MU softball coach finds success at home

Thursday, February 19, 2009 | 10:23 p.m. CST; updated 11:37 p.m. CST, Thursday, February 19, 2009
Coach Ehren Earleywine talks with freshman Jaydee Young at the MU Black and Gold game Feb. 7. Earleywine called the job offer from MU "a dream come true." “We came in here the first year and the team before I got here had been under .500. They were 85th in the nation, and sometimes it can take two, three, four years to pull yourself out of that funk,” Earleywine said.

COLUMBIA — Ehren Earleywine is an honest man. Try not to hold that against him.

“I thought we had a chance to do really good because we’re the only major university in the state of Missouri, so I thought we’ve got a chance to get the kids in the state of Missouri," the third-year Missouri softball coach said. “But sitting here now, we’re so much farther ahead than what I thought.”

Although his statement suggests surprise, there is no shock in his measured and calm voice as he says this. There never is. Whether he’s talking about his program’s promising future or declaring himself dissatisfied with his team after a game, it’s always just the truth, absent of any arrogance or anger.

Maybe it’s because it took a couple of unexpected twists to transform Earleywine from a baseball player set on a career in business into a softball coach, that he’s never learned the art of making vague statements about just wanting to compete or resorted to cliches about one game at a time.

So when Earleywine, feet propped comfortably on his desk, says that he thinks his team will be better a year after making its first NCAA Super Regional appearance, it may not be a guarantee, but it’s more than just talk.

'This is going to be the easiest thing I've ever done.'

The story of how he ended up in this office starts with a strikeout. Three of them, actually.

Returning home to Jefferson City for the summer, Earleywine was "guilt tripped" into playing fastpitch softball for a shorthanded team. Softball, even fastpitch, was for old guys whose bellies bounced as they loped around the bases, not for a finely tuned collegiate baseball player like himself. Or so he thought.

"I was like 'I’m going to wear these guys out. This is going to be the easiest thing I’ve ever done,'" Earleywine said. "I had three at-bats. I struck out three times and had zero foul balls. I didn’t even touch the ball. ... Needless to say that wasn’t going to be my last time to play fastpitch softball. I wasn’t going out on that note."

There is no professional league for men’s softball, and the sport is not on the Olympic program. Instead, teams, often supported booster clubs, play tournaments throughout the summer and compete for the Amateur Softball Association national title, which Earleywine won as a member of the Decatur Pride. One step up is the International Softball Congress world championship, a title Earleywine also won with the Pride. Later, as the captain of Team USA, he won a Pan Am Games silver medal at the top of the international game.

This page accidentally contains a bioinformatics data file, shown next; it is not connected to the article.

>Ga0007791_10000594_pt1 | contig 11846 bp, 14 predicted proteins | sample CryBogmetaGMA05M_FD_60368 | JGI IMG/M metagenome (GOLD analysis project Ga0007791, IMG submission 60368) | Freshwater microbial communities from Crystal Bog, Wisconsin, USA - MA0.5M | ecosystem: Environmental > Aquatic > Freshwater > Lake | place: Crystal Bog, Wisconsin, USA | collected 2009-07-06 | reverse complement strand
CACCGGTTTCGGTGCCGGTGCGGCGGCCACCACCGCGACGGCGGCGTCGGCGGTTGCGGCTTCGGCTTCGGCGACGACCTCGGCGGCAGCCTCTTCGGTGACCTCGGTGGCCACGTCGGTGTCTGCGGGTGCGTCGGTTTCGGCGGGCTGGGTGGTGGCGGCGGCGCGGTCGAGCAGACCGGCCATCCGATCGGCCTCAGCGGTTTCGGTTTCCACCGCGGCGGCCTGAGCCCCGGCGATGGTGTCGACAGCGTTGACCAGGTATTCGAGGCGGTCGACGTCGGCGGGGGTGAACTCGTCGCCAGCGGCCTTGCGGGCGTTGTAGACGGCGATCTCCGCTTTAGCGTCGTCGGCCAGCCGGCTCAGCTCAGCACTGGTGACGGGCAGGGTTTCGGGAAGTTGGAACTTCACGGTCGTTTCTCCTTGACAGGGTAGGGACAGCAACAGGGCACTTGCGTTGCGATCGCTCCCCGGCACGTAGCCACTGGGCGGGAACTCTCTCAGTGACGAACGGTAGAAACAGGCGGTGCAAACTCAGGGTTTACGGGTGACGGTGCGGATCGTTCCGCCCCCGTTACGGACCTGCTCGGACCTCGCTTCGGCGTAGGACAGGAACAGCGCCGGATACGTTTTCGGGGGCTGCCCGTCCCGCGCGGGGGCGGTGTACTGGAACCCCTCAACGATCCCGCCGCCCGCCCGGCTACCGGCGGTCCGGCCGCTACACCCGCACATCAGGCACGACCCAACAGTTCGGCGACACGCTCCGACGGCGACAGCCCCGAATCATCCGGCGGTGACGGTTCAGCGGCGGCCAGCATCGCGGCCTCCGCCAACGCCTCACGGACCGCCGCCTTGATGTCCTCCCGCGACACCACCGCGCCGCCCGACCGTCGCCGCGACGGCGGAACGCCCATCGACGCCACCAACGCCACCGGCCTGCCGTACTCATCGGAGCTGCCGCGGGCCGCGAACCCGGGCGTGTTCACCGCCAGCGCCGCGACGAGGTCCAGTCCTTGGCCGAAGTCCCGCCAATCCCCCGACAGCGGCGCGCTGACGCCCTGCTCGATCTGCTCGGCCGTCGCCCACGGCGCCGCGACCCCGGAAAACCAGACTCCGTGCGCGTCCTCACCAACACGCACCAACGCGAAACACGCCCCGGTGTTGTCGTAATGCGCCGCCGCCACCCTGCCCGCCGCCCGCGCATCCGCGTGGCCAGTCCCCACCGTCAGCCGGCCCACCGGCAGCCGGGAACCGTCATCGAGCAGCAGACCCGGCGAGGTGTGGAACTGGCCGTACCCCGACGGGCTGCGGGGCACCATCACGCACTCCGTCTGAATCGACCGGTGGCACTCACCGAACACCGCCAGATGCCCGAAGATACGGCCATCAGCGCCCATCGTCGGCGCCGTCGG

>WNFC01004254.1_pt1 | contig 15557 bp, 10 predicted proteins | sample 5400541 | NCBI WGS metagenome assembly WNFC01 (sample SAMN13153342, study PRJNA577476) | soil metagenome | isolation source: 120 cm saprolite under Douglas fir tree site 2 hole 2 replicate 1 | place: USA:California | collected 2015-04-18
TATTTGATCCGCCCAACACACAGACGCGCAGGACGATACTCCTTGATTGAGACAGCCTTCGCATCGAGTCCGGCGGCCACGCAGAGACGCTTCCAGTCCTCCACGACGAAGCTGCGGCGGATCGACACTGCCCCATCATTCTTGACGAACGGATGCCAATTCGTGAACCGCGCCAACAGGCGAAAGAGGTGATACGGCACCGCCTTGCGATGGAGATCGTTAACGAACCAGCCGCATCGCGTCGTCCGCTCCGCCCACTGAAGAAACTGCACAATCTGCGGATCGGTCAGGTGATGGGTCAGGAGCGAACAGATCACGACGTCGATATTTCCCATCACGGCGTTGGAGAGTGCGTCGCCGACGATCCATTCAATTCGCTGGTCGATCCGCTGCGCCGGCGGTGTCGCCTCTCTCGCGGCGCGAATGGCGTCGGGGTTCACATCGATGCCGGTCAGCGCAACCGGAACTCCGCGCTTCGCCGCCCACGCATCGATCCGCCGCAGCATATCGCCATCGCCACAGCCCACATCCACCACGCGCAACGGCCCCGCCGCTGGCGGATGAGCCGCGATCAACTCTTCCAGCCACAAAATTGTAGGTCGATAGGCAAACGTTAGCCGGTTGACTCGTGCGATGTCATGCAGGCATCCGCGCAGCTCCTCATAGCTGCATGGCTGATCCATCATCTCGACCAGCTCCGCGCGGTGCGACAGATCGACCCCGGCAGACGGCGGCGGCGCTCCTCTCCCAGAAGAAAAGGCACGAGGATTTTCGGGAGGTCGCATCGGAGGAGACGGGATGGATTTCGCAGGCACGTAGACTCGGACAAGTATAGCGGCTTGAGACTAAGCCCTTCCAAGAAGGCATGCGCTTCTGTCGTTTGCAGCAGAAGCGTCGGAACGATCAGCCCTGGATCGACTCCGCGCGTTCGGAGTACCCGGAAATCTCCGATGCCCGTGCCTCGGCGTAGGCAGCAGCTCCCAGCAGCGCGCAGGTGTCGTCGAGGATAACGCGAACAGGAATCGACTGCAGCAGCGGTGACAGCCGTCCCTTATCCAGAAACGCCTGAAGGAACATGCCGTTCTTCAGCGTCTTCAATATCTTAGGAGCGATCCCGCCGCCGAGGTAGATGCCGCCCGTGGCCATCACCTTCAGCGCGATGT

Along the way Earleywine was a six-time ASA All-American and was named to the ISC’s All-World team in 1999.

“When you’re talking about (All-World), you’re talking about the best ballplayers that ever put on a uniform, and Ehren was certainly one of those,” said Denny Bruckert, a hall of fame softball coach who coached Earleywine on several teams, including the Pride and Team USA.

'I was planning on going out and doing corporate America.'

Just as was the case with his softball-playing career, Earleywine’s career as a coach began with an offer he couldn’t turn down at Westminster College in Fulton.

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“When I graduated, the (athletic director) there asked me if I wanted to stay on and be the assistant baseball coach," Earleywine said. “I said, ‘No, I’m not really interested,’ and he goes, 'Well, before you say no just consider there’s a strong chance that Phil Bradley might be taking the head coaching job.'"

Bradley, who had been a baseball and football star at Missouri before playing major league baseball for eight seasons, was well known to Earleywine.

"I hadn’t intended on coaching. My degree was a business degree, and I was planning on going out and doing corporate America. Then when that opportunity came along to coach with Phil I took it, and the rest is history. I’ve been coaching ever since.”

No one was more surprised at this sudden change of plan than the man who had taught Earleywine the fundamentals of the game and served as his coach for most of his life — his father, Larry Earleywine.

“I was a little bit shocked at first. We’d never talked about him having a desire to coach, so when he called me and told me that he was going to be a grad assistant for Phil Bradley, I thought 'Well, that’s fine,'” Larry Earleywine said.